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Whisper has been accused of collecting user data and giving the information to the DoD
What he was referring to, of course, was how it protected users from each other. But who watches the Watchmen? Is anyone making sure that Whisper users are being protected from Whisper itself?
That's the question that people have been asking ever since the Guardian newspaper wrote a bombshell report that accused Whisper of not only collecting user data, but of sharing it with the United States Department of Defense.
Though Whisper denied the report, a sitting U.S. Senator is now looking for answers.
Jay Rockefeller, the senior United States Senator from West Virginia, wrote a letter directly to Heyward earlier this week, in which he requesting a staff briefing regarding what was true and not true in the Guardian report.
"In an October 18, 2014 blog post, you state that WhisperText does not 'actively' track users but acknowledge that the company does collect data that can be used to approximate a user's location," Rockefeller wrote. "You also defend your company's relationships with media organizations and note plans to continue such partnerships."
In particular, Rockefeller wants Whisper to address four issues:
- Whether, and how, Whisper is tracking the locations of its users
- How much used data is being stored
- How Whisper shares data with third parties, and if those policies have changed
- How Whisper notifies its users regarding its privacy and security policies
"While Whisper may provide its users a unique social experience, the allegations in recent media accounts are serious, and users are entitled to privacy policies that are transparent, disclosed, and followed by the company," the Senator wrote.
Whisper, for its part, says it will comply with Rockefeller's request, even though it does not think there is anything to be revealed.
“We share the Senator's interest in protecting consumer privacy and will respond shortly. Though we disagree with the Guardian’s reporting, we welcome the discussion and opportunity to correct the record," Heyward told VatorNews.
The original Guardian story accused Whisper of intentionally tracking users who had turned off their geolocation services, as having a team, led by editor-in-chief, Neetzan Zimmerman, who is "closely monitoring users it believes are potentially newsworthy." That means diving into their activity history and tracking their movements through the mapping tool.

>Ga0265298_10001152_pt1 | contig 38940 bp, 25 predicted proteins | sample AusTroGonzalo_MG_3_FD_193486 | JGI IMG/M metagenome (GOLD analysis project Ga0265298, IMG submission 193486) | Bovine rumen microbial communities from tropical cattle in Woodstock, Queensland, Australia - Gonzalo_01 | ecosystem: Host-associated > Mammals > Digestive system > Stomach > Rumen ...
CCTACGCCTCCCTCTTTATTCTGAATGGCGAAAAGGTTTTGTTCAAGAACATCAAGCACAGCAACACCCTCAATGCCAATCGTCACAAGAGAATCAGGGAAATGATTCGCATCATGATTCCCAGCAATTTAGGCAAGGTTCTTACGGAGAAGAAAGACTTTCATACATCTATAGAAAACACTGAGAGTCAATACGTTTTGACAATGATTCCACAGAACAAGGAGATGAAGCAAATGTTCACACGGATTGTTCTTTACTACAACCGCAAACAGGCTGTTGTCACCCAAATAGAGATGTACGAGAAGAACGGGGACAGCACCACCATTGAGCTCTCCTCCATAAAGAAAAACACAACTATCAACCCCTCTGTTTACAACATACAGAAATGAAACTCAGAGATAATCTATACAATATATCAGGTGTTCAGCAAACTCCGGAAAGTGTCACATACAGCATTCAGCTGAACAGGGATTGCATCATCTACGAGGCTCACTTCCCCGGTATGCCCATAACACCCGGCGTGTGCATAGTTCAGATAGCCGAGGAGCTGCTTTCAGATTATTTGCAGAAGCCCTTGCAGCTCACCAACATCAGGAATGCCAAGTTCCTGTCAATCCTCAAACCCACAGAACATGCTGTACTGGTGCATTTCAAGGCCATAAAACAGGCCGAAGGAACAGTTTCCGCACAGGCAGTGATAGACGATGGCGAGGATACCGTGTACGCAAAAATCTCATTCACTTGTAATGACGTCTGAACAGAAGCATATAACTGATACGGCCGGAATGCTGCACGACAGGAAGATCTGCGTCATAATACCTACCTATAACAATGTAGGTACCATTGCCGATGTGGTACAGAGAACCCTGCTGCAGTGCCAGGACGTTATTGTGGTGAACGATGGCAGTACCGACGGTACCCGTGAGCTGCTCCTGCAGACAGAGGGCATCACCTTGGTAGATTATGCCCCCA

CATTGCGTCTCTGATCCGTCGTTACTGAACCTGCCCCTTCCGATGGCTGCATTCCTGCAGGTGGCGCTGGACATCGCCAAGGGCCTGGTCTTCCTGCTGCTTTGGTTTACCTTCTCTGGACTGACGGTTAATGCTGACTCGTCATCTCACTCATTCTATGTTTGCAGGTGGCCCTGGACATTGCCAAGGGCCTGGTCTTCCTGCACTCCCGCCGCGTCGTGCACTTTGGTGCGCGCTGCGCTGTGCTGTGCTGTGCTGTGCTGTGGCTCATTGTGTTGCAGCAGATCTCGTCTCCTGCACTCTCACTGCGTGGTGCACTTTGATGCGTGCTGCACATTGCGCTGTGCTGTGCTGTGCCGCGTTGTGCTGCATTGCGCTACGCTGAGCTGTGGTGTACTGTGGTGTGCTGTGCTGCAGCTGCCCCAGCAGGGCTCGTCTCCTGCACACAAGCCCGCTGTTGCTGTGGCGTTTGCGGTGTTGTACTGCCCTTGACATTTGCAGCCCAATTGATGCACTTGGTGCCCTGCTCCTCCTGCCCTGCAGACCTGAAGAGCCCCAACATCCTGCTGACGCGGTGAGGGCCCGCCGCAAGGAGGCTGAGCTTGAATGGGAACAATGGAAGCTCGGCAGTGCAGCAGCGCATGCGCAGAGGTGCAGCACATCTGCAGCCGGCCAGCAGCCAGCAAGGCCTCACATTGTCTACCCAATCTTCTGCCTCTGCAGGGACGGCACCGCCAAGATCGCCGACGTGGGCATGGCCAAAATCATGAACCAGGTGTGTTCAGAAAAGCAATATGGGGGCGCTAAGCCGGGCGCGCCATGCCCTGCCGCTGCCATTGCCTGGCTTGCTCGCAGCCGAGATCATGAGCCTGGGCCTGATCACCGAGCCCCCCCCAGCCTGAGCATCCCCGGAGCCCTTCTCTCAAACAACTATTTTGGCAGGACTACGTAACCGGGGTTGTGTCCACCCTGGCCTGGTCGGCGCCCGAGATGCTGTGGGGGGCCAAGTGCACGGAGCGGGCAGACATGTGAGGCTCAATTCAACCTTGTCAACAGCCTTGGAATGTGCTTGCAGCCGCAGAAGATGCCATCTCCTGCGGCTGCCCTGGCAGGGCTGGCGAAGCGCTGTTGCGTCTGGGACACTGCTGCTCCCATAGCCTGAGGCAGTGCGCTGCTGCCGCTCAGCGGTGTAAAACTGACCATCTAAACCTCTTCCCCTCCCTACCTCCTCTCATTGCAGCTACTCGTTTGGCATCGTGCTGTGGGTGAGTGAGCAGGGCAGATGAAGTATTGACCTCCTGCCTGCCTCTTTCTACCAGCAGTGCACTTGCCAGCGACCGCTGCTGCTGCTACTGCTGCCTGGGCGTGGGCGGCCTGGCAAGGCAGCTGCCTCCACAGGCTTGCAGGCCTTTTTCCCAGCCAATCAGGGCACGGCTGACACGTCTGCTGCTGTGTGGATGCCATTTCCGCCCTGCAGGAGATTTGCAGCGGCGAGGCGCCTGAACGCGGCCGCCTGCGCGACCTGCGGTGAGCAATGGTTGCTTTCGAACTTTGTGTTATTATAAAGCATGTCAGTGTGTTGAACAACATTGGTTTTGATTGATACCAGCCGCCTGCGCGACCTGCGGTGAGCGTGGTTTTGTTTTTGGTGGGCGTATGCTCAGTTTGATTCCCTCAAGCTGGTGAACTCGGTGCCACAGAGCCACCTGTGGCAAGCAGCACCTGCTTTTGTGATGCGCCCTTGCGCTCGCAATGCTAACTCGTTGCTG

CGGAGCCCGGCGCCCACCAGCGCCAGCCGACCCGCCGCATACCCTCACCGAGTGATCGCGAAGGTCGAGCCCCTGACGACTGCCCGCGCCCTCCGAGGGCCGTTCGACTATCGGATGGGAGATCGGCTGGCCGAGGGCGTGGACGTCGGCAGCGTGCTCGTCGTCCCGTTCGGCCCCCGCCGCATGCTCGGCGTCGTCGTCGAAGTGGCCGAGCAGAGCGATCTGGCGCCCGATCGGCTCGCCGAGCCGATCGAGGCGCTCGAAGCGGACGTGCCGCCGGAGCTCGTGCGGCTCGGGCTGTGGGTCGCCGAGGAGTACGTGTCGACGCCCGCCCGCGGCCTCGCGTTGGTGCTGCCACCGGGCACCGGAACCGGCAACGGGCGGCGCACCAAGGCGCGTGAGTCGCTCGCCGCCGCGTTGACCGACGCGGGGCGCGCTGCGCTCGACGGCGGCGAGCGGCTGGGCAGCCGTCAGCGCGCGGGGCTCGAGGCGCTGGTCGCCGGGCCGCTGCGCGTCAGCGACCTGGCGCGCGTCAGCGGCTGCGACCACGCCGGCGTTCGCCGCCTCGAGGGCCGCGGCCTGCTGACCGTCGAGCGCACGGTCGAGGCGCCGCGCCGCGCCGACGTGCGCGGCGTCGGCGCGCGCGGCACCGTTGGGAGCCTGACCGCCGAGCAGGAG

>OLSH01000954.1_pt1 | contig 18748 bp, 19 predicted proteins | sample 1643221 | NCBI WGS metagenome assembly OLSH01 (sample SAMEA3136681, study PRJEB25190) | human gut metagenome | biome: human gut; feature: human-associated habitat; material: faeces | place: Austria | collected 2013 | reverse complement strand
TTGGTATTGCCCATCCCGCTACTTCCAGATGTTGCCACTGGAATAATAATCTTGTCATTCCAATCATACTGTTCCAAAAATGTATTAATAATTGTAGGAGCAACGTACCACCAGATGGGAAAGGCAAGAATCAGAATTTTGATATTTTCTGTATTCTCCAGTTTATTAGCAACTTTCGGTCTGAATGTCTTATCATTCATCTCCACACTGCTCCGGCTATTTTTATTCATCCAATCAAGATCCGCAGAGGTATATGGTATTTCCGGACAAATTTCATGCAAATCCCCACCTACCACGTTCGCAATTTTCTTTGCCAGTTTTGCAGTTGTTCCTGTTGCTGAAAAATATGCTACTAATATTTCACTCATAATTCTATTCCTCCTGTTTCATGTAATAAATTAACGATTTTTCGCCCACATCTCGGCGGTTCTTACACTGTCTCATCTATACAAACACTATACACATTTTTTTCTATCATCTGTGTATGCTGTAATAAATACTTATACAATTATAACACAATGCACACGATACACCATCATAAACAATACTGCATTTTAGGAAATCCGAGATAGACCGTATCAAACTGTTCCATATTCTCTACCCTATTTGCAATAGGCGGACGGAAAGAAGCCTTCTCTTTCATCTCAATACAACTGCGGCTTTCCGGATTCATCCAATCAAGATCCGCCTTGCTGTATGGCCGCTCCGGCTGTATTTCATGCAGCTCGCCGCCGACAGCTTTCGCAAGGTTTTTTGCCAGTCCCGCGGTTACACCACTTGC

The Guardian says that, "among the many users currently being targeted are military personnel and individuals claiming to work at Yahoo, Disney and on Capitol Hill."
In addition, Whisper is accused of supplying information to the DoD. At Splash, Heyward did reveal that the company talks to the police at least twice a week, but giving such information to the federal government, who could use it to track people, is a whole different matter.
When talking to Heyward, Francisco tried to get him to talk about his privacy policies, but nothing concrete was said about them, so this is an area most people didn't see. The company, instead, expressed concerned about the 1% of bad actors on Whisper that it had to fend off.
If these allegations are true, though, it is actually Whisper who is guilty of being a bad actor. It's the one targeting people and watching them if they should be "newsworthy" subjects.
We've seen so many technology companies accused of being in cahoots with the government recently that this is hardly surprising. Just disappointing.
(Image source: chrisluckhardt.com)
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Whisper is an anonymous social network that is revolutionizing the way millions are interacting and expressing themselves online. At Whisper, they believe you can only truly be yourself when no one else is watching, so they've built a cloaking device for your thoughts. Untraceable, invisible, no restrictions.